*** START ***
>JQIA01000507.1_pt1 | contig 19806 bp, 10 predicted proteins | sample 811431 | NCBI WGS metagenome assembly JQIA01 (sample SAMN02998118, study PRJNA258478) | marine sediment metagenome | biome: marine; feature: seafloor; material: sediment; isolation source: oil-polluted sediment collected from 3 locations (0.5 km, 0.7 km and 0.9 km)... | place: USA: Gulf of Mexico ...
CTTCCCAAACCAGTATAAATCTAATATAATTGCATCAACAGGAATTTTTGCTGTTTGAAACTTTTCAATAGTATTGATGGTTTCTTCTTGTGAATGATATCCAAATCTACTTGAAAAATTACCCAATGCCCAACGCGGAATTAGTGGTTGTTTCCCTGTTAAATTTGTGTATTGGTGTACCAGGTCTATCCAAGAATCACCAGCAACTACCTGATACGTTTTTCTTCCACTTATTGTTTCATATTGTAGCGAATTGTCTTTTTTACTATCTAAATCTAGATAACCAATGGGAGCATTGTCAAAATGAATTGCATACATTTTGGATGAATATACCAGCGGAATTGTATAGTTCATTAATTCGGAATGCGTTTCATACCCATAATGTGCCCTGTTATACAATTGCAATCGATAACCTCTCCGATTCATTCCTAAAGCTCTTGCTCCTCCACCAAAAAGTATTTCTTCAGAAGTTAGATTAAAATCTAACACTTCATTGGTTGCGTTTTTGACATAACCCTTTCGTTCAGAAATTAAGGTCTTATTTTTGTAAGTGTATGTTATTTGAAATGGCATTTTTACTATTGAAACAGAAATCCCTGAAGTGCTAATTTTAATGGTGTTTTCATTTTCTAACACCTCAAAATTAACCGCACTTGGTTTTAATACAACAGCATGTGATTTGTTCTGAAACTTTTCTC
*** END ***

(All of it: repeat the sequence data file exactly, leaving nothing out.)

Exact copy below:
>JQIA01000507.1_pt1 | contig 19806 bp, 10 predicted proteins | sample 811431 | NCBI WGS metagenome assembly JQIA01 (sample SAMN02998118, study PRJNA258478) | marine sediment metagenome | biome: marine; feature: seafloor; material: sediment; isolation source: oil-polluted sediment collected from 3 locations (0.5 km, 0.7 km and 0.9 km)... | place: USA: Gulf of Mexico ...
CTTCCCAAACCAGTATAAATCTAATATAATTGCATCAACAGGAATTTTTGCTGTTTGAAACTTTTCAATAGTATTGATGGTTTCTTCTTGTGAATGATATCCAAATCTACTTGAAAAATTACCCAATGCCCAACGCGGAATTAGTGGTTGTTTCCCTGTTAAATTTGTGTATTGGTGTACCAGGTCTATCCAAGAATCACCAGCAACTACCTGATACGTTTTTCTTCCACTTATTGTTTCATATTGTAGCGAATTGTCTTTTTTACTATCTAAATCTAGATAACCAATGGGAGCATTGTCAAAATGAATTGCATACATTTTGGATGAATATACCAGCGGAATTGTATAGTTCATTAATTCGGAATGCGTTTCATACCCATAATGTGCCCTGTTATACAATTGCAATCGATAACCTCTCCGATTCATTCCTAAAGCTCTTGCTCCTCCACCAAAAAGTATTTCTTCAGAAGTTAGATTAAAATCTAACACTTCATTGGTTGCGTTTTTGACATAACCCTTTCGTTCAGAAATTAAGGTCTTATTTTTGTAAGTGTATGTTATTTGAAATGGCATTTTTACTATTGAAACAGAAATCCCTGAAGTGCTAATTTTAATGGTGTTTTCATTTTCTAACACCTCAAAATTAACCGCACTTGGTTTTAATACAACAGCATGTGATTTGTTCTGAAACTTTTCTC